1(Especially in prehistoric times) a person who lived in a cave.
- Some may be prehistoric in origin, but most are more recent, some being occupied as houses until the 1950s - apparently the last troglodyte dwellings in this country.
- The first troglodytes to cross the valley or climb the mountain ventured forth from the family cave not because they wanted to make a scientific discovery but because something unknown lay beyond the horizon.
- The troglodyte site of Barry was continuously occupied for thousands of years.
- Of the eight objects in our solar system that are indisputably planets, five are readily visible to the unaided eye and were known to the ancients, as well as to observant troglodytes.
- He then studied philosophy for a couple of years, lived as a troglodyte in Crete and had a short career as a street corner worker in the city of Groningen.
- He established his hermitage in one of the limestone quarries and lived as a troglodyte for 17 years.
1.2A person who is regarded as being deliberately ignorant or old-fashioned.
- Its a balmy 18 degrees, but I miss the sun already (that's Celsius, for all you troglodytes still living in the 18th century).
- And while he may or may not be a capitalist apparatchik and/or a cultural troglodyte, it seems clear that he is a babe in the woods as a nonprofit and public manager.
- I am a great deal more intelligent than these two troglodytes, and stronger than them, too.
- Example sentences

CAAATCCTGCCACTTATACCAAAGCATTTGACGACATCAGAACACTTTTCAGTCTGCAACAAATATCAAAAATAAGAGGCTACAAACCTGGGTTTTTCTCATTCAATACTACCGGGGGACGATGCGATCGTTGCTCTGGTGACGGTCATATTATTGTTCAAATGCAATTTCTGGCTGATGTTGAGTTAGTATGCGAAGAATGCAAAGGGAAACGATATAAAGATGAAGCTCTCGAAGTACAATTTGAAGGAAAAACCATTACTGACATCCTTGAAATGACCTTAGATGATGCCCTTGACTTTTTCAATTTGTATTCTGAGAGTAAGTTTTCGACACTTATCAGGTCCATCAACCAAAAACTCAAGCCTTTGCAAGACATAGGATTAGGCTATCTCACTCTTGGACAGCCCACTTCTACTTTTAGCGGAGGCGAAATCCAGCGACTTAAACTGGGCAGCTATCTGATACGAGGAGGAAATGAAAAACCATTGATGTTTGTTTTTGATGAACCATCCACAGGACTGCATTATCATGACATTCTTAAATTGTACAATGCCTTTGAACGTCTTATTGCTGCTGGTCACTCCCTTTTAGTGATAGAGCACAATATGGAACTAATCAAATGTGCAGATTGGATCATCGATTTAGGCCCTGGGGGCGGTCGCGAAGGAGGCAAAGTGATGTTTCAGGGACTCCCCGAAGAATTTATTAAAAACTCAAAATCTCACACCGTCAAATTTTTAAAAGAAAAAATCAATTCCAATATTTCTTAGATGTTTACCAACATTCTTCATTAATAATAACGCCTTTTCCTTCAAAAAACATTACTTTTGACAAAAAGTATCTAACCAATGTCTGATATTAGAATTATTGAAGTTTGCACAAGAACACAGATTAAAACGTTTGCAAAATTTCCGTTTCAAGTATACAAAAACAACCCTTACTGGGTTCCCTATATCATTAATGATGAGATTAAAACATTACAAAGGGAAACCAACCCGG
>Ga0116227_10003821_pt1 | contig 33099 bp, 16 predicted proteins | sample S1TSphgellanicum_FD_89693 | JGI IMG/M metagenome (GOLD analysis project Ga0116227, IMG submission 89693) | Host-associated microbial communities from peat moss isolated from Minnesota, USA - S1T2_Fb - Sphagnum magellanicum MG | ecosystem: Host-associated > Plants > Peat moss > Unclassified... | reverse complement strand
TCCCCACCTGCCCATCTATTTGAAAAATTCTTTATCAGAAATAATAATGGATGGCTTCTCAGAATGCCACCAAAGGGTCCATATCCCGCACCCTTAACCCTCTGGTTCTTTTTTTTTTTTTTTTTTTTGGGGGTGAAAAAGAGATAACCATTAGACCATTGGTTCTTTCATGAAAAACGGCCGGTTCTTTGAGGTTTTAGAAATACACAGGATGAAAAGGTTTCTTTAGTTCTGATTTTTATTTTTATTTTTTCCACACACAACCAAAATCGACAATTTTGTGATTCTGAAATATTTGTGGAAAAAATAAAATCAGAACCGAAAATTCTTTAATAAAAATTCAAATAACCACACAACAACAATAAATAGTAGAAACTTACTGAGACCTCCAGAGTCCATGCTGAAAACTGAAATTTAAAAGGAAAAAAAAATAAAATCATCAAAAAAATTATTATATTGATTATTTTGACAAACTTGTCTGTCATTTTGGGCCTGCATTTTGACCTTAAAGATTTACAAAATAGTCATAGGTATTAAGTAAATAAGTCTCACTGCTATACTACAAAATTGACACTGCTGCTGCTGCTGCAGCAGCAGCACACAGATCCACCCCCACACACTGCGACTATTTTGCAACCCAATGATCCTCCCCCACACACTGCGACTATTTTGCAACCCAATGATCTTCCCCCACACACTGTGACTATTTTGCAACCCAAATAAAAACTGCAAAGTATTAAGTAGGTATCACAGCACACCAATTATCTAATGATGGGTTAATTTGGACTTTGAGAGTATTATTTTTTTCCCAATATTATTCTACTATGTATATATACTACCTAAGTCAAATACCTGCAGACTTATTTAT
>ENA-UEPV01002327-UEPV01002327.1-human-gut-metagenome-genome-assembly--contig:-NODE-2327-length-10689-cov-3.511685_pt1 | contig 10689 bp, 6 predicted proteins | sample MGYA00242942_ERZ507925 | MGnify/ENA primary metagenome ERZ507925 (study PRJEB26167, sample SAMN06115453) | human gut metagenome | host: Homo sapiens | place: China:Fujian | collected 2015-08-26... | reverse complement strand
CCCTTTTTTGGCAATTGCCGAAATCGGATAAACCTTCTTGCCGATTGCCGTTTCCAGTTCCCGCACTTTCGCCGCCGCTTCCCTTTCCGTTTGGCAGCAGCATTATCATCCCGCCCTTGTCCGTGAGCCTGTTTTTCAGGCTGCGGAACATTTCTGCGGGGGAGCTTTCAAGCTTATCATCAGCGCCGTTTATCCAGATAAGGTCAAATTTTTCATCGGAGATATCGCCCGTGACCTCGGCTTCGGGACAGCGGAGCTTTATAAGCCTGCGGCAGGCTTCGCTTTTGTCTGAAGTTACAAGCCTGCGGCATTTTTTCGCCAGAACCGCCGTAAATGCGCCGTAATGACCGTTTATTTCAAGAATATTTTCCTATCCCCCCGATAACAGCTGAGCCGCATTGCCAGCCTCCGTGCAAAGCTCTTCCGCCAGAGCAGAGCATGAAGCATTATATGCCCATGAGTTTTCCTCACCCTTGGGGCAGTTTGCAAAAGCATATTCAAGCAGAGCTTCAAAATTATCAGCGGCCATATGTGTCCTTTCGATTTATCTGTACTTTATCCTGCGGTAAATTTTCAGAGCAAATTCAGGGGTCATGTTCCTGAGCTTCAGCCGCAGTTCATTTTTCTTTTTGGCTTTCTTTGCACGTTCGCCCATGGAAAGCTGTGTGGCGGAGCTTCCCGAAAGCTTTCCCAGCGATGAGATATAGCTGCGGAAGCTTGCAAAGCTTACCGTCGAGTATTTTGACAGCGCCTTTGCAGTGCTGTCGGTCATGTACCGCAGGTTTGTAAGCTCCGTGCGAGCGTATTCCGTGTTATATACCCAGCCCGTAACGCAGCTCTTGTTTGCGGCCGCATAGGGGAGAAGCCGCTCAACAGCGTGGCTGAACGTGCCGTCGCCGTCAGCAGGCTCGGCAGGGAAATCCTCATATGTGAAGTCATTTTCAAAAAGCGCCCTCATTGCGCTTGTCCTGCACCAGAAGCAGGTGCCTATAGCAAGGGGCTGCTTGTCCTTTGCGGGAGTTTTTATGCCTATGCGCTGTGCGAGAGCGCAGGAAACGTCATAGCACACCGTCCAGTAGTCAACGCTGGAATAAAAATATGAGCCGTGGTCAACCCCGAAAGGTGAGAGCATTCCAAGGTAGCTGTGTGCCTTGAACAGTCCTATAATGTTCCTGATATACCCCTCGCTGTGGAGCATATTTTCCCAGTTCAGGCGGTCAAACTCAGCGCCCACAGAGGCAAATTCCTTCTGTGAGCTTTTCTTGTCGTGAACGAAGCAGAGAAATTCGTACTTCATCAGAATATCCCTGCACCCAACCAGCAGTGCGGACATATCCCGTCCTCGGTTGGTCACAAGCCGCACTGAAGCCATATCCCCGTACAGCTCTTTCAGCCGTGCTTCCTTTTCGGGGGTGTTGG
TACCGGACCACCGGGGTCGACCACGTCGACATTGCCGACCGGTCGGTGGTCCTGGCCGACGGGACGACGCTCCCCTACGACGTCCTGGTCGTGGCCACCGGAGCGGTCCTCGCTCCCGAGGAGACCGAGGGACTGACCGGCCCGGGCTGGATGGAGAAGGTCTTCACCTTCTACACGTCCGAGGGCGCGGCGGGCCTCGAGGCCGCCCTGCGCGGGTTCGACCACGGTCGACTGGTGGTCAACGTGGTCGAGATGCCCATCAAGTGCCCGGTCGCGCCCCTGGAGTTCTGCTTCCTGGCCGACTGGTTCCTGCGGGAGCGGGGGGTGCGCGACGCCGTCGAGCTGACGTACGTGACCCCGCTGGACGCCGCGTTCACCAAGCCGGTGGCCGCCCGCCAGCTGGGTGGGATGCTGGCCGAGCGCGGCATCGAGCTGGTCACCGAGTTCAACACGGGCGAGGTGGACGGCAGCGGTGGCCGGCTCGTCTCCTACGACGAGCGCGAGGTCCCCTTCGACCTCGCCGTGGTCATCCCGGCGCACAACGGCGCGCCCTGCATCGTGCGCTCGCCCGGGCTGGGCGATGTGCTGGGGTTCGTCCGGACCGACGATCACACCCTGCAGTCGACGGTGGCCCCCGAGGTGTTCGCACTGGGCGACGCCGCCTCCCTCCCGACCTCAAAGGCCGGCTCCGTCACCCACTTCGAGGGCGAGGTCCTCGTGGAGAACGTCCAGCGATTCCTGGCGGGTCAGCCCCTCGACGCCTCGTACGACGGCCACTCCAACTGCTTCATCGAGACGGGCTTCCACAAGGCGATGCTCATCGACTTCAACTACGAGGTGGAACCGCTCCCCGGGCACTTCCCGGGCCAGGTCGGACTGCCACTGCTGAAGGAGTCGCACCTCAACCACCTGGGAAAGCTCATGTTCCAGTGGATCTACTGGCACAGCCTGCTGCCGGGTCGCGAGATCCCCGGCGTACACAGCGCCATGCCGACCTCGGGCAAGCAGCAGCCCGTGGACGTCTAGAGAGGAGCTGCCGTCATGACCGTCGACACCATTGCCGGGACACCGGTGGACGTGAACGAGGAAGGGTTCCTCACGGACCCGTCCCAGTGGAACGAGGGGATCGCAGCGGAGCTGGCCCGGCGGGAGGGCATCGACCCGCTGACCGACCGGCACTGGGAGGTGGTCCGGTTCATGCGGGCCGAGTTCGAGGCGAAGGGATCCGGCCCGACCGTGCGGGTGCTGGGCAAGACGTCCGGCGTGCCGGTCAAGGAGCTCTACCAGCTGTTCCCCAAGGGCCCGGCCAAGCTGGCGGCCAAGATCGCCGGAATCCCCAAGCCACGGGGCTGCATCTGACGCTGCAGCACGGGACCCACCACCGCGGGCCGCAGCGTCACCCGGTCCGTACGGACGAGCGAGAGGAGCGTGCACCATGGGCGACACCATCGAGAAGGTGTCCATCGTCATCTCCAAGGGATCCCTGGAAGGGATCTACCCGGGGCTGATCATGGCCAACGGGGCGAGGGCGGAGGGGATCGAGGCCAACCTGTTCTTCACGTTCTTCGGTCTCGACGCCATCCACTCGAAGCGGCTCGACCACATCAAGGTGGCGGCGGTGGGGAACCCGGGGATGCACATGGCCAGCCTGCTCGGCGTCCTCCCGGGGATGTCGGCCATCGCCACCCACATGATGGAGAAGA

- Only when we meet these paragons at a literary festival or a bookstore signing do we discover that they're blue-rinsed dwarfs, clownish geeks, dowdy grannies, troglodytic professors, extras from a Lord of the Rings movie.
- Now what would otherwise have been a uninviting troglodytic restaurant is transformed into what promises to become a popular meeting place for the city's chattering classes.
- It looks as if it'll get hotter day by day for the next few days, certainly over the weekend, so I shall be adopting a troglodytic existence for the duration.
- Example sentences
- For an antidote to steel and glass troglodytism head for the soaring vaults of the church of St-Eustache, on the north side of the gardens.
- There is strong archaeological and documentary evidence that cave dwelling, or troglodytism, was very popular during medieval times, too.
- If your homeland is to survive fair and honorable, it must advance, rapidly, out of the fetid ooze of tawdriness, puerility, and troglodytism that at least one of its more vociferous citizens inhabits and spews.
Late 15th century: via Latin from Greek trōglodutēs, alteration of the name of an Ethiopian people, influenced by trōglē 'hole'.
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Line breaks: trog¦lo|dyte
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